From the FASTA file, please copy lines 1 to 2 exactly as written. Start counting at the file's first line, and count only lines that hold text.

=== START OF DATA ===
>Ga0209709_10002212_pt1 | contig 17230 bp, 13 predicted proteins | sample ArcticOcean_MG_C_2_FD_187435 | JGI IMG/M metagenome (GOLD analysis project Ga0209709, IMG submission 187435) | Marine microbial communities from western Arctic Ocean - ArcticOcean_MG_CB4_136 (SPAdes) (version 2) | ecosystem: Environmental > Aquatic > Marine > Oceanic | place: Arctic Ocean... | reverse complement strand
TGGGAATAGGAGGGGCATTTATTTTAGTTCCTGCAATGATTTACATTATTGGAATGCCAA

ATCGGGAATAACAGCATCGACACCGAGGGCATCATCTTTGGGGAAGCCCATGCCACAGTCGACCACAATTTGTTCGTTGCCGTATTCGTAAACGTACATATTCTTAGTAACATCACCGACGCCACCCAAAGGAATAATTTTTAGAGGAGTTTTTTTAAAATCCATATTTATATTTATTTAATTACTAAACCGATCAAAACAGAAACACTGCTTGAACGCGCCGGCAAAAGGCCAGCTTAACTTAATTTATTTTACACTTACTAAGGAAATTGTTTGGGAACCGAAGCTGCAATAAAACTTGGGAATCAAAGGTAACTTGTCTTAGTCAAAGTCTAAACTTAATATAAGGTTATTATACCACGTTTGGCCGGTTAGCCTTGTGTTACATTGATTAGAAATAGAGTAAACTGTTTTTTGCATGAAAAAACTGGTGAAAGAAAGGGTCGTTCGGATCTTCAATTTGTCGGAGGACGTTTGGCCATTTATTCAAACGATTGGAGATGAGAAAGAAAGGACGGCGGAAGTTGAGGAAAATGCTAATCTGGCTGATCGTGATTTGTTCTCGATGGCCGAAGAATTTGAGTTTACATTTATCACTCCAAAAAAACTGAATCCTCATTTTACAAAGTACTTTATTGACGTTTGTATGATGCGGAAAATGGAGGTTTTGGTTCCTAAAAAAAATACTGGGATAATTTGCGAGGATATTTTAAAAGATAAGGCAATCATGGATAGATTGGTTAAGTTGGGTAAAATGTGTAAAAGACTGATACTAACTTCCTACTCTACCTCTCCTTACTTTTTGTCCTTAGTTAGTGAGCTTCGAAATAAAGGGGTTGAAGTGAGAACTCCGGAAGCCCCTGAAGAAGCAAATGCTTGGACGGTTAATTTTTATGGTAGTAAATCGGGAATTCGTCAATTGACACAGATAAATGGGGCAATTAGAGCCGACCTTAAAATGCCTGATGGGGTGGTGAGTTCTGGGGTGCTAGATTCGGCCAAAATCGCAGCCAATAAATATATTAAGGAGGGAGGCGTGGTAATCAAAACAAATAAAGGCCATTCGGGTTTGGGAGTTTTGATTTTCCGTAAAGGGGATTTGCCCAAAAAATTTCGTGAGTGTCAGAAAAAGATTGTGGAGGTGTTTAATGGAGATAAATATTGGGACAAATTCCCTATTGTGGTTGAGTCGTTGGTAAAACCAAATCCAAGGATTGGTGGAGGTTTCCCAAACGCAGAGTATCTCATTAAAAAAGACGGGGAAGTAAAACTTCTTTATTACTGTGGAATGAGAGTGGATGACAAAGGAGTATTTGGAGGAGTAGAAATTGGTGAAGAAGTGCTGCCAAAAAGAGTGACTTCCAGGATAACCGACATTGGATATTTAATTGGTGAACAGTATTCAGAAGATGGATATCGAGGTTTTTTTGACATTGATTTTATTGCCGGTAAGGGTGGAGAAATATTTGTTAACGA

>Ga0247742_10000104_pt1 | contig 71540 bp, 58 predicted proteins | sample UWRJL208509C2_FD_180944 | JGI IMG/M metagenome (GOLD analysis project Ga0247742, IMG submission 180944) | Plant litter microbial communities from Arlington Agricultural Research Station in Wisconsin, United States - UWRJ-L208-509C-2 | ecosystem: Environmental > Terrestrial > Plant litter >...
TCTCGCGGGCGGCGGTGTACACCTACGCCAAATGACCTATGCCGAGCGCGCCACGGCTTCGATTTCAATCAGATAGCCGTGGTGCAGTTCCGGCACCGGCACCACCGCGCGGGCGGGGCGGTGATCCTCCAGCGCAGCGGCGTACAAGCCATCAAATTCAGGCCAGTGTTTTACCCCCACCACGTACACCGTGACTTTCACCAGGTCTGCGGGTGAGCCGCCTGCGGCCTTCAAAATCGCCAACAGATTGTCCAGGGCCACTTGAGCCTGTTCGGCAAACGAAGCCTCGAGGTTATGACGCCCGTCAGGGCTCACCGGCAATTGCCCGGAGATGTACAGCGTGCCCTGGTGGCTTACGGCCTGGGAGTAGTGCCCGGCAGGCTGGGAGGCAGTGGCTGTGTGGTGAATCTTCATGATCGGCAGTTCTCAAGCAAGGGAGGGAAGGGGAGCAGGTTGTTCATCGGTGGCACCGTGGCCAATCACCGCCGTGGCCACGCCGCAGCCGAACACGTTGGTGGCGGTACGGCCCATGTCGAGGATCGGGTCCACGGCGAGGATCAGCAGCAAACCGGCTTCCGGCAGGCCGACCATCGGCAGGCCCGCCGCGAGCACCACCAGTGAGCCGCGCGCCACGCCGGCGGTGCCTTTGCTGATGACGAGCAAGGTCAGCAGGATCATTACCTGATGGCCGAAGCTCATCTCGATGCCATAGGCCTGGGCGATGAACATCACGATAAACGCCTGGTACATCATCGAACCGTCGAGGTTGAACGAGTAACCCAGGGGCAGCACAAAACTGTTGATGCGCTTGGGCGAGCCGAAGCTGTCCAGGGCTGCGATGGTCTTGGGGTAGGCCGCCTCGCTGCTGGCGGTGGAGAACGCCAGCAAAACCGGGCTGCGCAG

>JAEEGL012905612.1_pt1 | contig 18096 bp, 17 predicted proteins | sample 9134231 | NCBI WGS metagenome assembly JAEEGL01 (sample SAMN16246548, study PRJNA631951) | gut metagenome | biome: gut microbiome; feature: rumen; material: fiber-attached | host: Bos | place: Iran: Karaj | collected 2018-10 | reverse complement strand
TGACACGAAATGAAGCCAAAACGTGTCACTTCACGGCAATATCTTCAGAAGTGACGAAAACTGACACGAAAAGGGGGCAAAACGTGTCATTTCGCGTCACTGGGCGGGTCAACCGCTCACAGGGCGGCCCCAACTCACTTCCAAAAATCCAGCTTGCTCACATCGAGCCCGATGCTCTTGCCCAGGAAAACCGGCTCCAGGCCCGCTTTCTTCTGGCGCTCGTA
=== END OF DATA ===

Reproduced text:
>Ga0209709_10002212_pt1 | contig 17230 bp, 13 predicted proteins | sample ArcticOcean_MG_C_2_FD_187435 | JGI IMG/M metagenome (GOLD analysis project Ga0209709, IMG submission 187435) | Marine microbial communities from western Arctic Ocean - ArcticOcean_MG_CB4_136 (SPAdes) (version 2) | ecosystem: Environmental > Aquatic > Marine > Oceanic | place: Arctic Ocean... | reverse complement strand
TGGGAATAGGAGGGGCATTTATTTTAGTTCCTGCAATGATTTACATTATTGGAATGCCAA